|Conquest of the Planet of the Apes|
Theatrical release poster
|Directed by||J. Lee Thompson|
|Produced by||Arthur P. Jacobs|
|Written by||Paul Dehn|
by Pierre Boulle
|Music by||Tom Scott|
Alan L. Jaggs
|Distributed by||20th Century Fox|
|Box office||$9.7 million|
Conquest of the Planet of the Apes is a 1972 science fiction film directed by J. Lee Thompson and written by Paul Dehn. It is the fourth of five films in the original Planet of the Apes series produced by Arthur P. Jacobs. The film stars Roddy McDowall, Don Murray and Ricardo Montalbán. It explores how the apes rebelled from humanity's ill treatment following Escape from the Planet of the Apes (1971). It was followed by Battle for the Planet of the Apes (1973).
In the year 1991, following a pandemic from a spaceborne disease that wiped out all cats and dogs, the American government has become a series of police states that took apes as pets before establishing a culture based on ape slave labor. These events were foretold a few years earlier as testimony by Cornelius, prior to him and his wife Zira being killed. While it appeared their child was also killed, their son Milo evaded death and was secretly raised by the circus owner Armando as a young horseback rider. Armando brings a fully grown Milo to New York to distribute flyers for the circus's arrival, explaining to the curious ape the events that led to their new reality while advising him not to speak in fear for his life.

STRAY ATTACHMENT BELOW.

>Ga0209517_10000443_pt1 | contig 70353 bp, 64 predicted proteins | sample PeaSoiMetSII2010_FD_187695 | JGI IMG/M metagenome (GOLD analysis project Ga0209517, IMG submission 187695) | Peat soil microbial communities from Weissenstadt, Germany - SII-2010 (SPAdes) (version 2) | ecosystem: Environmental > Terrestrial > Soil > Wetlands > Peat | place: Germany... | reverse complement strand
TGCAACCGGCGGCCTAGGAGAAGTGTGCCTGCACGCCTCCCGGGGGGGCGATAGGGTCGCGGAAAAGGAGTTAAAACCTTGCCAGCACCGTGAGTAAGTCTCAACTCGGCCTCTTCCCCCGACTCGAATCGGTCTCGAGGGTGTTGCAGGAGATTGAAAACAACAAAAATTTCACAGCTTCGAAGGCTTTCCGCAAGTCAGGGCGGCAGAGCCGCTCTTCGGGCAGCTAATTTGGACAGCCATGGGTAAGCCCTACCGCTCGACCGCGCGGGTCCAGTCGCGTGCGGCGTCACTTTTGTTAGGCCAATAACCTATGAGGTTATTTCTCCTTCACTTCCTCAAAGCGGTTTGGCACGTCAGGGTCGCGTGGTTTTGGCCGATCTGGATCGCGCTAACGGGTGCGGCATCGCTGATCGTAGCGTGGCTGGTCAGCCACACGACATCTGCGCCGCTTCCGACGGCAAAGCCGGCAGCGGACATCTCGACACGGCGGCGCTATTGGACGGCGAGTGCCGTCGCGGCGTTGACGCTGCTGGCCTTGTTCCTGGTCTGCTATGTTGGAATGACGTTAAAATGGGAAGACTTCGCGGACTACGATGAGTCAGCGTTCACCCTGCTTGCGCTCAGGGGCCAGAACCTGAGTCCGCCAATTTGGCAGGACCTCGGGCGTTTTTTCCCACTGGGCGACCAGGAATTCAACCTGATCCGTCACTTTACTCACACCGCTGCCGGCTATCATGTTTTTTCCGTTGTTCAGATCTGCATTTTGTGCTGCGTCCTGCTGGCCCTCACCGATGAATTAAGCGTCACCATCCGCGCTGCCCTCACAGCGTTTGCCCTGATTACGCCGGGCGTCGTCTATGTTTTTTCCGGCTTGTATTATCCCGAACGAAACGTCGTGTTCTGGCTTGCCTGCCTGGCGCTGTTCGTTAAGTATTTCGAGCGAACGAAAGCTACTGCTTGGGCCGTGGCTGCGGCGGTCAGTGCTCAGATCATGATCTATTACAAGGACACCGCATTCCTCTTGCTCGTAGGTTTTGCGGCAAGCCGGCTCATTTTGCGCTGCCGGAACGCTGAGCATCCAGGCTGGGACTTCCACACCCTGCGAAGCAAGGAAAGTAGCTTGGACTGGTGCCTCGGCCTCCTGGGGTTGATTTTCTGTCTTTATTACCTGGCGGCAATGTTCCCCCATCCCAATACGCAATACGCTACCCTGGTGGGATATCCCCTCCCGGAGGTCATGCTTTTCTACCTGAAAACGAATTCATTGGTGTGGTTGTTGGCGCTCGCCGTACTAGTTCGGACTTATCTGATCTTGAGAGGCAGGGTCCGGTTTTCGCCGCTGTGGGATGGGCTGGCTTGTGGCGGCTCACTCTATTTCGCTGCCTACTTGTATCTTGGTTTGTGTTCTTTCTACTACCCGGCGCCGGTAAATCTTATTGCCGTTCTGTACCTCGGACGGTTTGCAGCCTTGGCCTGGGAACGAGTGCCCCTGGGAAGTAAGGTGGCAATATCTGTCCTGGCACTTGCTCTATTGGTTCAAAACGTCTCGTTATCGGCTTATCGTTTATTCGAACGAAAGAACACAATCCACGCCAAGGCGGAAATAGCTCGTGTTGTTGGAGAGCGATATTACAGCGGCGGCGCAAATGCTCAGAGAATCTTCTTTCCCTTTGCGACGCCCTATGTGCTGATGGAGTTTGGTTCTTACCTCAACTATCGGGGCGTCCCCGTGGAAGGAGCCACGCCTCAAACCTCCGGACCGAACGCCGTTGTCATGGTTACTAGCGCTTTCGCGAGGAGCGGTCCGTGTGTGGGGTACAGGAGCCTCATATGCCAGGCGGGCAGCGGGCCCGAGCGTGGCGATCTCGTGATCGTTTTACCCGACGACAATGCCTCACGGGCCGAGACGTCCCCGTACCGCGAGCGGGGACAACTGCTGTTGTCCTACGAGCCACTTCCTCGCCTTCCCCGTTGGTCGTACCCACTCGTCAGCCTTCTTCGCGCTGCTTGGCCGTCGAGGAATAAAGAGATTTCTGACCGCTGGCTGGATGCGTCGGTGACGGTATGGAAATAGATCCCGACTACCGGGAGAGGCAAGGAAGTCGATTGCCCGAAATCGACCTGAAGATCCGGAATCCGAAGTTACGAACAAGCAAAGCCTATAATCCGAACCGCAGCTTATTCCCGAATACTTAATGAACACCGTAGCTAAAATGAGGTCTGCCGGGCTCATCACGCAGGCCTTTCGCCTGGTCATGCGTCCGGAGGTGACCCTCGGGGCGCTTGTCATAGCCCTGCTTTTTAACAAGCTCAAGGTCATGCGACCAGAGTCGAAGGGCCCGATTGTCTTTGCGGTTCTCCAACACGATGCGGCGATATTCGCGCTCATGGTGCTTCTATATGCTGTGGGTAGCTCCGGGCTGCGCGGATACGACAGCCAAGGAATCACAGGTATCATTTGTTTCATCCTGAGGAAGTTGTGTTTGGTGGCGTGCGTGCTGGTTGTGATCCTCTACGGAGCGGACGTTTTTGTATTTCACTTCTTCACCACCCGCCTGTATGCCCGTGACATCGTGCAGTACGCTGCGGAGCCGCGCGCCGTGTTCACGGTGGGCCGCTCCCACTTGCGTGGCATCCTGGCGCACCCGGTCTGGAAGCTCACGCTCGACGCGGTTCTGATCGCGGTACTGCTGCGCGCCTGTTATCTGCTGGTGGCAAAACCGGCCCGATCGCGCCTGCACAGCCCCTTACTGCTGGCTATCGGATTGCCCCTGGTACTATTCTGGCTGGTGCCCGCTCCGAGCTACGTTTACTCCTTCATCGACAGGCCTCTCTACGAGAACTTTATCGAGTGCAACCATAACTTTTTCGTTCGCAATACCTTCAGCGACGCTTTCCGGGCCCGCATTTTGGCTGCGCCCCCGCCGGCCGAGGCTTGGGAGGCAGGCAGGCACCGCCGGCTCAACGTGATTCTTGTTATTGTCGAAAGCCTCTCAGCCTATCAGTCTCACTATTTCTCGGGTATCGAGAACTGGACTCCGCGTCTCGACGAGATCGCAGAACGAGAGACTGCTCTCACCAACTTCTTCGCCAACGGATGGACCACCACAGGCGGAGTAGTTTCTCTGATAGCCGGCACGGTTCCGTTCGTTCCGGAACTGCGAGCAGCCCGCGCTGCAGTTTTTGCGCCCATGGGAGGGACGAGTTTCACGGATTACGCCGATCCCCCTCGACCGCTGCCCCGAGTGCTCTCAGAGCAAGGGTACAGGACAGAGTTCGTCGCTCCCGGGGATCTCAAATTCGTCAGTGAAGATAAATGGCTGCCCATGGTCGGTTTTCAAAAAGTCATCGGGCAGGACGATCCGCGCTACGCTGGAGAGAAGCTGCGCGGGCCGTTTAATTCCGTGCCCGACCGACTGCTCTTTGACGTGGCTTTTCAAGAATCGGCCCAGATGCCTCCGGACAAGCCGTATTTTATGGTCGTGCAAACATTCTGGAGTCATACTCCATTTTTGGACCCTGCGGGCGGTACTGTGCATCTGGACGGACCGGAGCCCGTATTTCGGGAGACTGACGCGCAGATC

Seeing apes performing various menial tasks and shocked at the harsh discipline inflicted on disobedient apes, Milo shouts out "Lousy human bastards!" after seeing an ape messenger being beaten and drugged. Though Armando takes responsibility for the exclamation while defusing the situation, Milo runs off in the commotion. Finding Milo hiding in a stairway, Armando tells the ape that he will turn himself to the authorities and bluff his way out while instructing Milo to hide among a group of arriving apes for safety. Milo follows Armando's instruction and hides in a cage of orangutans, finding himself being trained for slavery through violent conditioning. Milo is then sold at auction to Governor Breck, allowed by his owner to name himself by randomly pointing to a word in a book handed to him. The chimpanzee's finger rests upon the name "Caesar", feigning coincidence. Caesar is then put to work by Breck's chief aide MacDonald whose African American heritage allows him to sympathize with the apes to the thinly veiled disgust of his boss.